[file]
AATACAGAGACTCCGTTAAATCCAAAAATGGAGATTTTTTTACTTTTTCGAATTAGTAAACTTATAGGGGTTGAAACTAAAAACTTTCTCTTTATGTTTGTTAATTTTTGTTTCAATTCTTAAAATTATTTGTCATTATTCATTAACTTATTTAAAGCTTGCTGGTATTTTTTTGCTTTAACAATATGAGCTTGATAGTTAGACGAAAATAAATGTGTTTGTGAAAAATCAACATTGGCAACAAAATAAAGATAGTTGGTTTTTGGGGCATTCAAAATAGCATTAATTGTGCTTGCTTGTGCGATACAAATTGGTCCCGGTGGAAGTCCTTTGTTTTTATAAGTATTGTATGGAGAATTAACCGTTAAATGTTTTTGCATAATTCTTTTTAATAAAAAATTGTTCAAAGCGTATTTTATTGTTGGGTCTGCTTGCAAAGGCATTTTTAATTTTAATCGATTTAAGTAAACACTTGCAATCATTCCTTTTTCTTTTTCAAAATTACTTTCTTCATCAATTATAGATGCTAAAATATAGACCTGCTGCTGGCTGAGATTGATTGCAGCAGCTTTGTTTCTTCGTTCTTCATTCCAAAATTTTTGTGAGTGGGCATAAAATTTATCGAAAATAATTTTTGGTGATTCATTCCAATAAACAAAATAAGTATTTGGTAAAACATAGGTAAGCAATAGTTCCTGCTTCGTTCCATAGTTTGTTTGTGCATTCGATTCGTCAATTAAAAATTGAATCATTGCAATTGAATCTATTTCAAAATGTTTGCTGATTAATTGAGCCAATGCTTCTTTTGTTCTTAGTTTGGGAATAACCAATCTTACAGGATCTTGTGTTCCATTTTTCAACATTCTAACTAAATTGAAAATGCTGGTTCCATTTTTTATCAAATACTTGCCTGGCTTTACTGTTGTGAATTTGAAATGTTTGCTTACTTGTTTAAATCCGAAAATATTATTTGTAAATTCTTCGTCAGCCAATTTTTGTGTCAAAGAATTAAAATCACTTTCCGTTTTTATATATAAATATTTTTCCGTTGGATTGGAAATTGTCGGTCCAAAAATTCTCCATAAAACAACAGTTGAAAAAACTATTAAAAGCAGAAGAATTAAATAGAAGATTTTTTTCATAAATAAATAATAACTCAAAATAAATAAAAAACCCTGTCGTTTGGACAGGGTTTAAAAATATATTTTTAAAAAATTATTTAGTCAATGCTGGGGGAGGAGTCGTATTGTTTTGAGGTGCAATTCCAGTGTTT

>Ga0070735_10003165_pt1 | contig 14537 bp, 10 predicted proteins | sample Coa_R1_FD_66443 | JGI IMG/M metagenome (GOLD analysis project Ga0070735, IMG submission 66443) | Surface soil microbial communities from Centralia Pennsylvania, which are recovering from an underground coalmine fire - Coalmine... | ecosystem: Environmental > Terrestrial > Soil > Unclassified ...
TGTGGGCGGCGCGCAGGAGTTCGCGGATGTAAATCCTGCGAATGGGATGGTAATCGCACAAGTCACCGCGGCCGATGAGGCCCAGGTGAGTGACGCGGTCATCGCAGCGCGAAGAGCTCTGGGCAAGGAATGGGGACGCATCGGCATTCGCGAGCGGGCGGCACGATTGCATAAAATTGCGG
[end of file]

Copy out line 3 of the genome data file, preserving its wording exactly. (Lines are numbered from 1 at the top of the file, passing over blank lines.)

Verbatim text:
TGTGGGCGGCGCGCAGGAGTTCGCGGATGTAAATCCTGCGAATGGGATGGTAATCGCACAAGTCACCGCGGCCGATGAGGCCCAGGTGAGTGACGCGGTCATCGCAGCGCGAAGAGCTCTGGGCAAGGAATGGGGACGCATCGGCATTCGCGAGCGGGCGGCACGATTGCATAAAATTGCGG